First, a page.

I have seen the future, and it is digital. On June 18, cinematic history was made as <I>Star Wars: Episode 1---The Phantom Menace</I> became the first movie in the U.S. to be publicly screened from a digital source rather than a film print (see <A HREF="http://www.guidetohometheater.com/shownews.cgi?430">related story</A>).
Every year, as summer sales for consumer-electronics products drag a little, manufacturers and retailers wonder which products will be the trend-setters in the upcoming holiday season. According to a report just released by <A HREF="http://www.idc.com">International Data Corporation</A> (IDC), the hot niche for 1999 will be a new product category: digital video recorders (DVRs) from companies like <A HREF="http://www.replaytv.com">RePlay Networks</A> and <A HREF="http://www.tivo.com">TiVo</A>.
Last week, <A HREF="http://www.panasonic.com">Panasonic</A> announced that it will market hard-disk video recorders with <A HREF="http://www.replaytv.com">ReplayTV</A> technology under the Panasonic brand. The company expects to be one of the first outside Replay Networks, Inc. to market hard-disk recorders with ReplayTV, which allows television viewers to record shows "on the fly" directly onto a built-in hard disk.
Plasma displays have taken a big leap toward affordability. On June 10, <A HREF="http://www.plasmavision.com/">Fujitsu General America Inc.</A> announced a major reduction in the price of its Plasmavision 42 at the InfoComm International '99 confab in Orlando, Florida. The new price of $6995 is a 30% drop from the former suggested retail of almost $10,000---and half the price of the 42's predecessor, which was introduced at CES in 1997.
Last month, at HI-FI '99 in Chicago, Telarc's Bob Woods dismissed fears of a format war between the Super Audio Compact Disc---a format developed and promoted by Sony/Philips---and DVD-Audio. "Someone will make a universal player," he promised.
News Corporation's <A HREF="http://www.fox.com/">Fox Network</A> and the <A HREF="http://www.nab.org/">National Association of Broadcasters</A> have gone their separate ways. Fox made the announcement on June 8 in protest over the Association's refusal to lobby against legal limits on the number of television stations one company can own. The limit is now defined by Federal law as a total number of stations that reach no more than 35% of the more than 100 million homes in the US. Three weeks earlier, <A HREF="http://www.nbc.com/">NBC</A>, a unit of General Electric, had threatened similar action over the NAB's refusal to change its policy.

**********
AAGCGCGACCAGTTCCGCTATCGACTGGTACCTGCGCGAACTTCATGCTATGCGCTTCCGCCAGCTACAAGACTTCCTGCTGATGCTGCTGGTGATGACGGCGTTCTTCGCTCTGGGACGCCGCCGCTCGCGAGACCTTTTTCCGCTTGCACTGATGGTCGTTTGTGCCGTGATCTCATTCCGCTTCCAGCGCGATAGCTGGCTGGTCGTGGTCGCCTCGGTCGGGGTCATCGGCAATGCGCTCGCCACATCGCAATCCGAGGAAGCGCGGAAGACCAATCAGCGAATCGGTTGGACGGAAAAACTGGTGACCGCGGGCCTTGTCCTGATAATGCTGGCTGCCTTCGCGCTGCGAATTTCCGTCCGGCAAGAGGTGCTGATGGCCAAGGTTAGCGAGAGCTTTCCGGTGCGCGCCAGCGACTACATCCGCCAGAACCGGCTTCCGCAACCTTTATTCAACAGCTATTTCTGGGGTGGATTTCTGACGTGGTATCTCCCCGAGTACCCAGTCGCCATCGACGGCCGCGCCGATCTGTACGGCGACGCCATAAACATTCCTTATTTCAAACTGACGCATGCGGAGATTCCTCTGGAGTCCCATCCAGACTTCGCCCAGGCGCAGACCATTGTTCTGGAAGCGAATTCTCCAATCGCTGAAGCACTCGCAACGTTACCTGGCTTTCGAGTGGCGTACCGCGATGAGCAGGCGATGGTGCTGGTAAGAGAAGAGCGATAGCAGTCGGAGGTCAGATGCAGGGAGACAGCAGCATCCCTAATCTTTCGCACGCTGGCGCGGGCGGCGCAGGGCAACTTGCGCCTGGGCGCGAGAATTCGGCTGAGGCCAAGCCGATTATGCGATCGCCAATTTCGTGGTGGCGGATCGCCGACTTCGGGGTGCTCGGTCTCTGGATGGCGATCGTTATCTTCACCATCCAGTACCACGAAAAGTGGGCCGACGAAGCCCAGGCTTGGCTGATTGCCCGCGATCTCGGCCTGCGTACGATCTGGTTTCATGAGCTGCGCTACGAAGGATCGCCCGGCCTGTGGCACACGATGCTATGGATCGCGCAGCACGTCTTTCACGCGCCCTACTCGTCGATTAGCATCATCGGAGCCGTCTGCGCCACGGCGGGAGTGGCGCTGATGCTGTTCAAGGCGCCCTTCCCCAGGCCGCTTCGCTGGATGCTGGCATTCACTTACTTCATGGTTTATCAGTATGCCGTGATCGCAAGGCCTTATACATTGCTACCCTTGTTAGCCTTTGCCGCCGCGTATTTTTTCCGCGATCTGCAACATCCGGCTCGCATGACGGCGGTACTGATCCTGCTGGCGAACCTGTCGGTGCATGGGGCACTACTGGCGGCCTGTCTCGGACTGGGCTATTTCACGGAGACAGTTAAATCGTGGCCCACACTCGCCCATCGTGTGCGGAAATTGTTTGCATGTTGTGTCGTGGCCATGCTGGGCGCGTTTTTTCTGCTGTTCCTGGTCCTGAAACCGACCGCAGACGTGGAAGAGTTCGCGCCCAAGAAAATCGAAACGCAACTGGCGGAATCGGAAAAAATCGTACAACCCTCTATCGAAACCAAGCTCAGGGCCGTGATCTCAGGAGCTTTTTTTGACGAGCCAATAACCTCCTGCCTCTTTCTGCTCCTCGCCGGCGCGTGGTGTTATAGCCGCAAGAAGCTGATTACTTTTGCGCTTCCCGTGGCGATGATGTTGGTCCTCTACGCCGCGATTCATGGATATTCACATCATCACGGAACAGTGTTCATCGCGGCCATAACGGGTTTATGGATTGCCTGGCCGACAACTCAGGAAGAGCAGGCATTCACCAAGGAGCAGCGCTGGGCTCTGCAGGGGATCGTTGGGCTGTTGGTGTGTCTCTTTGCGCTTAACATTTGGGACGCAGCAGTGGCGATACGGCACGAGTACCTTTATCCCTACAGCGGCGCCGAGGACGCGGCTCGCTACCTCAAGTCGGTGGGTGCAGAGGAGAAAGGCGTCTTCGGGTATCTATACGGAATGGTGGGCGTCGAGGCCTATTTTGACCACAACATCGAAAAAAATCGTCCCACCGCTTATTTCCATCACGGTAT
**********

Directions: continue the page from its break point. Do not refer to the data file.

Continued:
Last week, <A HREF="http://www.directv.com">DirecTV</A>, a subsidiary of <A HREF="http://www.hughes.com">Hughes Electronics</A>, announced that its direct-broadcast satellite (DBS) television service acquired 110,000 new customers in May. This figure is a record for that month, the company reports, and a 57% increase in net customer acquisition over May 1998. An additional 145,000 customers---who previously subscribed only to programming from US Satellite Broadcasting---were gained last month by DirecTV when Hughes completed its merger with USSB on May 20.
Last week, <A HREF="http://www.microsoft.com">Microsoft</A> and <A HREF="http://www.wink.com/">Wink Communications</A> announced an agreement to promote interactive content and commerce based on the <A HREF="http://www.atvef.com/">Advanced Television Enhancement Forum</A> (ATVEF) specification for interactive television. Wink Communications says it will optimize its Response Network Service (which provides the broadcast and cable-television industries with viewer-response services) to support ATVEF-compliant content for television devices that use the Microsoft television-software platform. In turn, Microsoft claims that it will use Wink's Response Network to handle certain ATVEF-based advertising direct-response services. As part of the agreement, Microsoft invested $30 million in Wink Communications.
W<I>arren Beatty, Halle Berry, Don Cheadle, Oliver Platt, Paul Sorvino, Jack Warren, Isaiah Washington. Directed by Warren Beatty. Aspect ratio: 1:85:1. Dolby Digital. 108 minutes. 1998. 20th Century Fox 4110398. Rated R. $34.98.</I>
According to the <A HREF="http://vsda.org/">Video Software Dealers Association</A>'s weekly VidTrac reporting service, <I>Saving Private Ryan</I> has debuted as the top-renting video ever. In its first six days of release, the report says, <I>Saving Private Ryan</I> has been rented by more consumers than any other film in the same opening-week time period.